The Rolling Stones are celebrating their 50th anniversary as a band this year, and among the numerous tributes and festivities planned, one is geekier than most: An interactive online tour map, showing all the major stops the Rolling Stones made on their tours over the course of the past half-century:
The tour map timeline (screenshot below) was created by CartoDB, a data visualization company headquartered in New York that seeks to be the “Instagram service for maps.” That is, CartoDB wants to make it easy for individuals, companies and organizations to create and publish maps of whatever data they have, allowing customers to re-organize data in ways that make sense and produce new perspectives.
“CartoDB is an online service to help you visualize data on maps,” CartoDB’s CEO Javier de la Torre told TPM via email. “Maps are probably the most popular data visualization technique. There are many types of maps that can be done and CartoDB is specially good for doing maps of data — not maps for how to get somehwere like Google Maps, but maps to help you understand data. Think for example election maps, maps about climate change, etc.”
CartoDB’s chief product is a cloud-based data visualization program of the same name, which has been used by the likes of NASA and The Wall Street Journal, among others. On Thursday, CartoDB version 2.0 was released, which includes a host of updates, including support for social networks, to allow data mappers to share their creations more easily on Facebook and Twitter, and the ability for users to add custom icons and search boxes.
Here’s a screenshot of The Wall Street Journal’s election map using CartoDB:
And consistent with CartoDB’s aspirations “to become an Instagram service for maps,” as de la Torre put it to TPM, all of the maps created using its software support viewing through mobile devices — smartphones and tablets. De la Torre pointed to one app called SceneNearMe, which shows users famous film and TV locations throughout NYC, as an example of the type of mobile-first app that can be created with CartoDB.
But perhaps more importantly, CartoDB sees 2.0 as a powerful vehicle for expanding its user base to both large and small clients.
“We see CartoDB 2.0 as a milestone for us,” de la Torre explained. “On it we introduced functionalities to handle really large clients. We have now the infrastructure to handle million of map views wth data changing very often. This is opening lot of new possibilities. The simplification of all interfaces that we are doing means that soon people with no expertise at all will be able to make some really complicated maps. So we basically see more potential user base.”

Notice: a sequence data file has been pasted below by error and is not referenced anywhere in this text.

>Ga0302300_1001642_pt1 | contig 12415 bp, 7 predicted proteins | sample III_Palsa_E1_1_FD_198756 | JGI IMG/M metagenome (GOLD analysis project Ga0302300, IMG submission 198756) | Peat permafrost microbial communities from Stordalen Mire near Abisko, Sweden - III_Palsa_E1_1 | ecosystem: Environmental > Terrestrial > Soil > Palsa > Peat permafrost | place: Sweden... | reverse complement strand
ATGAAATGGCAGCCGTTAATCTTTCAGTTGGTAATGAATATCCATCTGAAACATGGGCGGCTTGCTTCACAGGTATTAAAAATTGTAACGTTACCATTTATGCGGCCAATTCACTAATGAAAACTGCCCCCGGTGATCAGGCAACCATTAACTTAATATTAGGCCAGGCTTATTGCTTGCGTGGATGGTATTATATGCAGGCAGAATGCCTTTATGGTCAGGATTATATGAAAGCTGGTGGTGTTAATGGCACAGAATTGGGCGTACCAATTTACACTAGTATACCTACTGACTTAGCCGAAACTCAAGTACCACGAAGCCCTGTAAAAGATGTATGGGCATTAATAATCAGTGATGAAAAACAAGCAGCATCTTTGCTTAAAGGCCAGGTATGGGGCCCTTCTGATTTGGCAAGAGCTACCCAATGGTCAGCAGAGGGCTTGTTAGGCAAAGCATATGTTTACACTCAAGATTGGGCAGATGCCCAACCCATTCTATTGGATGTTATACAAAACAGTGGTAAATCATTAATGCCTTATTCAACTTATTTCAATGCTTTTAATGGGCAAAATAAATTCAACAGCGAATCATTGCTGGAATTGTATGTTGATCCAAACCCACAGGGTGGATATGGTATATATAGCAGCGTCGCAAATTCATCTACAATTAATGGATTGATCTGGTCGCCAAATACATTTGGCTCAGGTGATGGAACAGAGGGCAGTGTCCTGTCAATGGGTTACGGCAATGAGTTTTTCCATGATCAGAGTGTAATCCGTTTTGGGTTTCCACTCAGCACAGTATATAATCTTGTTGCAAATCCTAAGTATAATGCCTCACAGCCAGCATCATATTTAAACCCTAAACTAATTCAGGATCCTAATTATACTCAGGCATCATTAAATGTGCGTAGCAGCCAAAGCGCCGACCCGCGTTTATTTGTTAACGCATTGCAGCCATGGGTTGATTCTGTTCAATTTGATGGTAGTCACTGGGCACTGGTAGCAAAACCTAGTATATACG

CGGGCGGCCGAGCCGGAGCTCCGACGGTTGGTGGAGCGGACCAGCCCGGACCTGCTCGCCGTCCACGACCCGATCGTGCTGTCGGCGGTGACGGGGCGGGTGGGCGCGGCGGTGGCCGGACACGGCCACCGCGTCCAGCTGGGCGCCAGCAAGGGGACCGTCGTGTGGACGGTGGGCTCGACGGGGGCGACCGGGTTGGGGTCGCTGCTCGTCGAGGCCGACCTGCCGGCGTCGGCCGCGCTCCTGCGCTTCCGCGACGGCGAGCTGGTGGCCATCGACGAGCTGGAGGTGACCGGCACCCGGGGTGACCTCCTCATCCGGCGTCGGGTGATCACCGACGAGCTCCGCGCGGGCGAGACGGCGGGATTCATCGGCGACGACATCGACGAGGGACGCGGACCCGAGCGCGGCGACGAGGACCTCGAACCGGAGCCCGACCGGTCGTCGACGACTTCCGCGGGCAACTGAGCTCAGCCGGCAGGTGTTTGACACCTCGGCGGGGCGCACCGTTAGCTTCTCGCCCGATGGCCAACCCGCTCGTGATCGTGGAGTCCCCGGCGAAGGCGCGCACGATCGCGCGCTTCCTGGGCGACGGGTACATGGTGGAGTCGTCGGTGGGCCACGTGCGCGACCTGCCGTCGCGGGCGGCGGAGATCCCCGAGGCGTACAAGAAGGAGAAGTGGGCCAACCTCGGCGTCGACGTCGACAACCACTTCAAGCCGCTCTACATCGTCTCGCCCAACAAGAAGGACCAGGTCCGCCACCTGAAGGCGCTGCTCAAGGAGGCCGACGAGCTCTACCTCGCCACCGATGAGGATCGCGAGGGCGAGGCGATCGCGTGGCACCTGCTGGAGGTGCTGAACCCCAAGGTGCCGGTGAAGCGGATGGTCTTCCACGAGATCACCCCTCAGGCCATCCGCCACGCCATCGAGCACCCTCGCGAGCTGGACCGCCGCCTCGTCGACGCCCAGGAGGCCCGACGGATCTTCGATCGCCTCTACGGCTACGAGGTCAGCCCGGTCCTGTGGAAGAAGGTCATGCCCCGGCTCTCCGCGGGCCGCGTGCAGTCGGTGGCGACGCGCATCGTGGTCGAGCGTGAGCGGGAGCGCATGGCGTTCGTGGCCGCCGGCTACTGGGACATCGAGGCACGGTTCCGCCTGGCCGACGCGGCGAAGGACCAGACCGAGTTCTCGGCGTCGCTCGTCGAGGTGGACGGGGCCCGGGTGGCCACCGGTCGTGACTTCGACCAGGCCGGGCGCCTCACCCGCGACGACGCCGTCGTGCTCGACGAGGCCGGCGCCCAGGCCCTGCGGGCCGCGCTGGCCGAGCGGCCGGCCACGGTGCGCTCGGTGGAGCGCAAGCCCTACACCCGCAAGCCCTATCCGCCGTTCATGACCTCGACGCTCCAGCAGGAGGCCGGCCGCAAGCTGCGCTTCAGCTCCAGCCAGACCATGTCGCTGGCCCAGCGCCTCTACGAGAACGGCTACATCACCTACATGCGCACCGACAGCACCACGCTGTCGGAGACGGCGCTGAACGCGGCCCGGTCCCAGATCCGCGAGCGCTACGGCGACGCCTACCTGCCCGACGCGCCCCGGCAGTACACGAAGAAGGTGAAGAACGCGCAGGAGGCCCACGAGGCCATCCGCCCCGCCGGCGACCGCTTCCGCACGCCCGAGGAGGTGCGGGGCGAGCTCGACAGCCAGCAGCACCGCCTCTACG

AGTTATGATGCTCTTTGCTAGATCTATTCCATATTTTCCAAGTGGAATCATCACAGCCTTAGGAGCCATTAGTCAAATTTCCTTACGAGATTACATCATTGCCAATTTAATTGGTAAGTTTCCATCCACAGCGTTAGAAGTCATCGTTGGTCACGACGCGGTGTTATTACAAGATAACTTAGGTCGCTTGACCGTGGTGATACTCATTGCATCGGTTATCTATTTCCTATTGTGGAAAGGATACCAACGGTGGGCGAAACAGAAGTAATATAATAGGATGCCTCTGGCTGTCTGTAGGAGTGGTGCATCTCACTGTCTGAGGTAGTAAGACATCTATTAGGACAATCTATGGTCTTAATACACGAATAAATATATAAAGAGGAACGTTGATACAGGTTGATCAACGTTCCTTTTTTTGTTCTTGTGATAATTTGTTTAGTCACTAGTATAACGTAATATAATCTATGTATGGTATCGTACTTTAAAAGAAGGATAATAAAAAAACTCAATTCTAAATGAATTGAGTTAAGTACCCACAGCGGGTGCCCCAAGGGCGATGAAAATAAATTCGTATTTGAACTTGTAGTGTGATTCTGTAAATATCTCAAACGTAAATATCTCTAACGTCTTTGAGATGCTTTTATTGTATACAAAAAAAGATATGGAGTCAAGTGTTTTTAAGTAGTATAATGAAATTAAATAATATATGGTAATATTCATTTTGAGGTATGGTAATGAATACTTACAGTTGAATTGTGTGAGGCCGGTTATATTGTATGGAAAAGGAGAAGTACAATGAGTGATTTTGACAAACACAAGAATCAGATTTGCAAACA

That said, de la Torre does believe that more experienced software developers will have an easier time getting started with CartoDB than the more casual Web user.
“For the most basic type of maps, little experience is needed,” de la Torre explained. “And we are trying to simplify more and more so that users dont need to bring more skills to use CartoDB. But for the time being in order to extract all the power of CartoDB, it can be very useful to know a bit about SQL, the language to query relational databases, and CSS, the language to style websites that we use to style maps.”
The CartoDB software can layer data atop maps from the likes of Google Maps and OpenStreetMap, too. Take this example of a market analysis of 1940s New York City neighborhoods published by the City University of New York (CUNY) on top of OpenStreetMap and MapBox:
Carto DB is actually a spin-off of another company based in New York and Madrid, Spain, called Vizzuality. Launched 5 years ago, Vizzuality specializes in creating custom data visualization tools and maps for “stories that matter,” as de la Torre put it — mainly “environmental issues like climate change or deforestation, or human rights.”
“Our goal is to help scientists tell important stories with data, stories that can have a positive effect on the world,” de la Torre said of Vizzuality. “To do so we had to develop lot of technology, as visualizing millions of biodiversity records on maps is not an easy task. So we built software for ourselves, and then we thought it would be great if other people could use it, that’s when CartoDB was born.”
Users can sign up to use the basic CartoDB plan for free, which includes up to 5 megabytes of cloud data storage, but the company makes a profit from its other, higher-capacity storage and higher cost plans, ranging from $29 to $149 per month (and all of them named after famed explorers and scientists).
“Configuring and mantaining your own CartoDB can be very expensive,” noted de la Toree. “We take care of that, plus backups and using distribution methods to ensure your maps are always very fast….some of our clients can have up to 2 million map views a day.”
CartoDB also makes much of its own projects open source on the coding repository GitHub.
So while CartoDB may be far from the nearly household name that Instagram has become in its short two-years of existence, it’s still pointing in the right direction to emulate that kind of success.